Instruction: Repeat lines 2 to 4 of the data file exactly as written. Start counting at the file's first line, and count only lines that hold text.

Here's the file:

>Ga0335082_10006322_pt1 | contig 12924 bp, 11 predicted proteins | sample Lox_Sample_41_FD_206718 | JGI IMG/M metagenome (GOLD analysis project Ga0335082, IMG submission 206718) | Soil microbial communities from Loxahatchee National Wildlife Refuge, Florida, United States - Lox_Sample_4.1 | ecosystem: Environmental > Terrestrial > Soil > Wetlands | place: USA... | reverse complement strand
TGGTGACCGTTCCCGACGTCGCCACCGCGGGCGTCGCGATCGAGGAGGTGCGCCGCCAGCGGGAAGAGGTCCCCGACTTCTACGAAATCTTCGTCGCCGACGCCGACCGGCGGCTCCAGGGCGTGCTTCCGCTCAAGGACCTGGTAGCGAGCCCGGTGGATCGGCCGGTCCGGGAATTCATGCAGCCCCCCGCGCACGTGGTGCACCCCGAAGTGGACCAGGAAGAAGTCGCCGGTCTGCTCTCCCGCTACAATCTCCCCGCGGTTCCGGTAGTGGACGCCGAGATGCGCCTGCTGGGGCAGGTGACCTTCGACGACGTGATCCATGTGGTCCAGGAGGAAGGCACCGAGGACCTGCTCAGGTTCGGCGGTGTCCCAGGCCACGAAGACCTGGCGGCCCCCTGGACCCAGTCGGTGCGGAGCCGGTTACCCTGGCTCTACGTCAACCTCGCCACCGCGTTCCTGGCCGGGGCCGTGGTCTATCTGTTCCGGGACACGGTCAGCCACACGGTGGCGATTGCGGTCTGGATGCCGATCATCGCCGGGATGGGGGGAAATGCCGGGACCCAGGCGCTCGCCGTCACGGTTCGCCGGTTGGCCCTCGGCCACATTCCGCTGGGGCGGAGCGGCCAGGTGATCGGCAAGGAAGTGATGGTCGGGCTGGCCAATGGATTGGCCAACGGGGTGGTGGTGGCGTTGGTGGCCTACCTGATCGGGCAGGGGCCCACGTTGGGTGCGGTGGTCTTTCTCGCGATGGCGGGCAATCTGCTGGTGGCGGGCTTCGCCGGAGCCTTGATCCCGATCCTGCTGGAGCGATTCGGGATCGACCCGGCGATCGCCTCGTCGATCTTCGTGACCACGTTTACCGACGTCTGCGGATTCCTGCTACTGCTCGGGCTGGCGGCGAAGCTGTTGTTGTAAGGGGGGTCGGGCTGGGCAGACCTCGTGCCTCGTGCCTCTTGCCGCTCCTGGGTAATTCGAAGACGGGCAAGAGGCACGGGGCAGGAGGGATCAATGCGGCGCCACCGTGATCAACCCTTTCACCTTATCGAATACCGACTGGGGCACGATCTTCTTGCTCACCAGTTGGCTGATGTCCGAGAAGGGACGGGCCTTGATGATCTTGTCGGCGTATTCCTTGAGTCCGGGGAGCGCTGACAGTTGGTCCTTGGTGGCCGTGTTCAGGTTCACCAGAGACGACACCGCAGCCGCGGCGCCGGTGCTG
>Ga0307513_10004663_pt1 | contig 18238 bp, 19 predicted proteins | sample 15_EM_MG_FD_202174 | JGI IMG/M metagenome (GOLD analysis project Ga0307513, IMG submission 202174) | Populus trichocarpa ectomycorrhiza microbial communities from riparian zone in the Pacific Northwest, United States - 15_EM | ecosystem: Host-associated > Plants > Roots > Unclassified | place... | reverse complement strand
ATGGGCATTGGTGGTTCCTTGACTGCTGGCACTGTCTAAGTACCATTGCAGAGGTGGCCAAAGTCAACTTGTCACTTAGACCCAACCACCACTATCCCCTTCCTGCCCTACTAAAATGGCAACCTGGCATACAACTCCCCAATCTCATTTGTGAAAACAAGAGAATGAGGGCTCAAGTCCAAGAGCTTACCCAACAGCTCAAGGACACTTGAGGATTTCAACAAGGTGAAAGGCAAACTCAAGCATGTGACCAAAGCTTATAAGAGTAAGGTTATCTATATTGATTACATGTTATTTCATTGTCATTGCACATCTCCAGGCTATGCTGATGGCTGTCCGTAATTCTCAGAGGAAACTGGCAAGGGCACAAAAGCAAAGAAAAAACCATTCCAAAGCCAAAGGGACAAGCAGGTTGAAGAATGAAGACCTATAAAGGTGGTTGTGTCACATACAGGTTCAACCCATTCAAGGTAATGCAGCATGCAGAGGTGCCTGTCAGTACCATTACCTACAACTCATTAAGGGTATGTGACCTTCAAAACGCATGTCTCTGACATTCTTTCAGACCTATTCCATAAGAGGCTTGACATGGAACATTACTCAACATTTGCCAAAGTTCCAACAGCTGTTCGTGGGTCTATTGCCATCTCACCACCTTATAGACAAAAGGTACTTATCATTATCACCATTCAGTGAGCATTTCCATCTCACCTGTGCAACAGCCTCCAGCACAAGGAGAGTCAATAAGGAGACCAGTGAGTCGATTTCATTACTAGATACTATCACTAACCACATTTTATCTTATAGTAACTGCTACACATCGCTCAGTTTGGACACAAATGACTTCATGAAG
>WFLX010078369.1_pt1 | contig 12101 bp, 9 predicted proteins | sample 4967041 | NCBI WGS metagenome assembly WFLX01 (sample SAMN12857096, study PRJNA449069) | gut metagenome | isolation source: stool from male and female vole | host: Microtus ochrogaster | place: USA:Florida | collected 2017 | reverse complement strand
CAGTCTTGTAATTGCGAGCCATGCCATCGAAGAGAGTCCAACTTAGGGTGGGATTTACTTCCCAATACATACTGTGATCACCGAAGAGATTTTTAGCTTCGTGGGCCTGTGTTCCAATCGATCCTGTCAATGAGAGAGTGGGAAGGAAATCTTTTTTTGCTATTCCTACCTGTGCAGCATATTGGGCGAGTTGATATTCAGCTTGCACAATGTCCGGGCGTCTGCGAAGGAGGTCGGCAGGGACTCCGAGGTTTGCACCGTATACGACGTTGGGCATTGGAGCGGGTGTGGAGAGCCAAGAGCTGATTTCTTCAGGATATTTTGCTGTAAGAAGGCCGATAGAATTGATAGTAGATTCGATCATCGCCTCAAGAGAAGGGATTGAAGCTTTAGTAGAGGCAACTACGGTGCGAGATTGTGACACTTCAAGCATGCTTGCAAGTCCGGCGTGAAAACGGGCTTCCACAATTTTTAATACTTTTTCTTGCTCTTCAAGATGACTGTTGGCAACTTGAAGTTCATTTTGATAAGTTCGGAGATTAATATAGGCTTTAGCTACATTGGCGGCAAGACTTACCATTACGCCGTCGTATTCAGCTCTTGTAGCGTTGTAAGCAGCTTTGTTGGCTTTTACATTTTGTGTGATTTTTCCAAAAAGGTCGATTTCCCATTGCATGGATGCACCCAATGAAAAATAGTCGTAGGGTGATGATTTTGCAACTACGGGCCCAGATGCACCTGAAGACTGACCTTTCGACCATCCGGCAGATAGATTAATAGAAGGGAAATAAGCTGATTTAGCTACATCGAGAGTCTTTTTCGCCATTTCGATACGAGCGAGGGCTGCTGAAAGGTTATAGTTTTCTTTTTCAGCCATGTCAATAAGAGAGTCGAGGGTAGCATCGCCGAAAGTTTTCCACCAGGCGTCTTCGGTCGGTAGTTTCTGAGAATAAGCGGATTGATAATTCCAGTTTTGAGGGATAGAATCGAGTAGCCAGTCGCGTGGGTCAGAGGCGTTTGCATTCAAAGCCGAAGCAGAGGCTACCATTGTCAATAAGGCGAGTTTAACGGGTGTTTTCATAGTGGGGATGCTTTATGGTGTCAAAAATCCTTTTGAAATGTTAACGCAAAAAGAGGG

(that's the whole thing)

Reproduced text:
TGGTGACCGTTCCCGACGTCGCCACCGCGGGCGTCGCGATCGAGGAGGTGCGCCGCCAGCGGGAAGAGGTCCCCGACTTCTACGAAATCTTCGTCGCCGACGCCGACCGGCGGCTCCAGGGCGTGCTTCCGCTCAAGGACCTGGTAGCGAGCCCGGTGGATCGGCCGGTCCGGGAATTCATGCAGCCCCCCGCGCACGTGGTGCACCCCGAAGTGGACCAGGAAGAAGTCGCCGGTCTGCTCTCCCGCTACAATCTCCCCGCGGTTCCGGTAGTGGACGCCGAGATGCGCCTGCTGGGGCAGGTGACCTTCGACGACGTGATCCATGTGGTCCAGGAGGAAGGCACCGAGGACCTGCTCAGGTTCGGCGGTGTCCCAGGCCACGAAGACCTGGCGGCCCCCTGGACCCAGTCGGTGCGGAGCCGGTTACCCTGGCTCTACGTCAACCTCGCCACCGCGTTCCTGGCCGGGGCCGTGGTCTATCTGTTCCGGGACACGGTCAGCCACACGGTGGCGATTGCGGTCTGGATGCCGATCATCGCCGGGATGGGGGGAAATGCCGGGACCCAGGCGCTCGCCGTCACGGTTCGCCGGTTGGCCCTCGGCCACATTCCGCTGGGGCGGAGCGGCCAGGTGATCGGCAAGGAAGTGATGGTCGGGCTGGCCAATGGATTGGCCAACGGGGTGGTGGTGGCGTTGGTGGCCTACCTGATCGGGCAGGGGCCCACGTTGGGTGCGGTGGTCTTTCTCGCGATGGCGGGCAATCTGCTGGTGGCGGGCTTCGCCGGAGCCTTGATCCCGATCCTGCTGGAGCGATTCGGGATCGACCCGGCGATCGCCTCGTCGATCTTCGTGACCACGTTTACCGACGTCTGCGGATTCCTGCTACTGCTCGGGCTGGCGGCGAAGCTGTTGTTGTAAGGGGGGTCGGGCTGGGCAGACCTCGTGCCTCGTGCCTCTTGCCGCTCCTGGGTAATTCGAAGACGGGCAAGAGGCACGGGGCAGGAGGGATCAATGCGGCGCCACCGTGATCAACCCTTTCACCTTATCGAATACCGACTGGGGCACGATCTTCTTGCTCACCAGTTGGCTGATGTCCGAGAAGGGACGGGCCTTGATGATCTTGTCGGCGTATTCCTTGAGTCCGGGGAGCGCTGACAGTTGGTCCTTGGTGGCCGTGTTCAGGTTCACCAGAGACGACACCGCAGCCGCGGCGCCGGTGCTG
>Ga0307513_10004663_pt1 | contig 18238 bp, 19 predicted proteins | sample 15_EM_MG_FD_202174 | JGI IMG/M metagenome (GOLD analysis project Ga0307513, IMG submission 202174) | Populus trichocarpa ectomycorrhiza microbial communities from riparian zone in the Pacific Northwest, United States - 15_EM | ecosystem: Host-associated > Plants > Roots > Unclassified | place... | reverse complement strand
ATGGGCATTGGTGGTTCCTTGACTGCTGGCACTGTCTAAGTACCATTGCAGAGGTGGCCAAAGTCAACTTGTCACTTAGACCCAACCACCACTATCCCCTTCCTGCCCTACTAAAATGGCAACCTGGCATACAACTCCCCAATCTCATTTGTGAAAACAAGAGAATGAGGGCTCAAGTCCAAGAGCTTACCCAACAGCTCAAGGACACTTGAGGATTTCAACAAGGTGAAAGGCAAACTCAAGCATGTGACCAAAGCTTATAAGAGTAAGGTTATCTATATTGATTACATGTTATTTCATTGTCATTGCACATCTCCAGGCTATGCTGATGGCTGTCCGTAATTCTCAGAGGAAACTGGCAAGGGCACAAAAGCAAAGAAAAAACCATTCCAAAGCCAAAGGGACAAGCAGGTTGAAGAATGAAGACCTATAAAGGTGGTTGTGTCACATACAGGTTCAACCCATTCAAGGTAATGCAGCATGCAGAGGTGCCTGTCAGTACCATTACCTACAACTCATTAAGGGTATGTGACCTTCAAAACGCATGTCTCTGACATTCTTTCAGACCTATTCCATAAGAGGCTTGACATGGAACATTACTCAACATTTGCCAAAGTTCCAACAGCTGTTCGTGGGTCTATTGCCATCTCACCACCTTATAGACAAAAGGTACTTATCATTATCACCATTCAGTGAGCATTTCCATCTCACCTGTGCAACAGCCTCCAGCACAAGGAGAGTCAATAAGGAGACCAGTGAGTCGATTTCATTACTAGATACTATCACTAACCACATTTTATCTTATAGTAACTGCTACACATCGCTCAGTTTGGACACAAATGACTTCATGAAG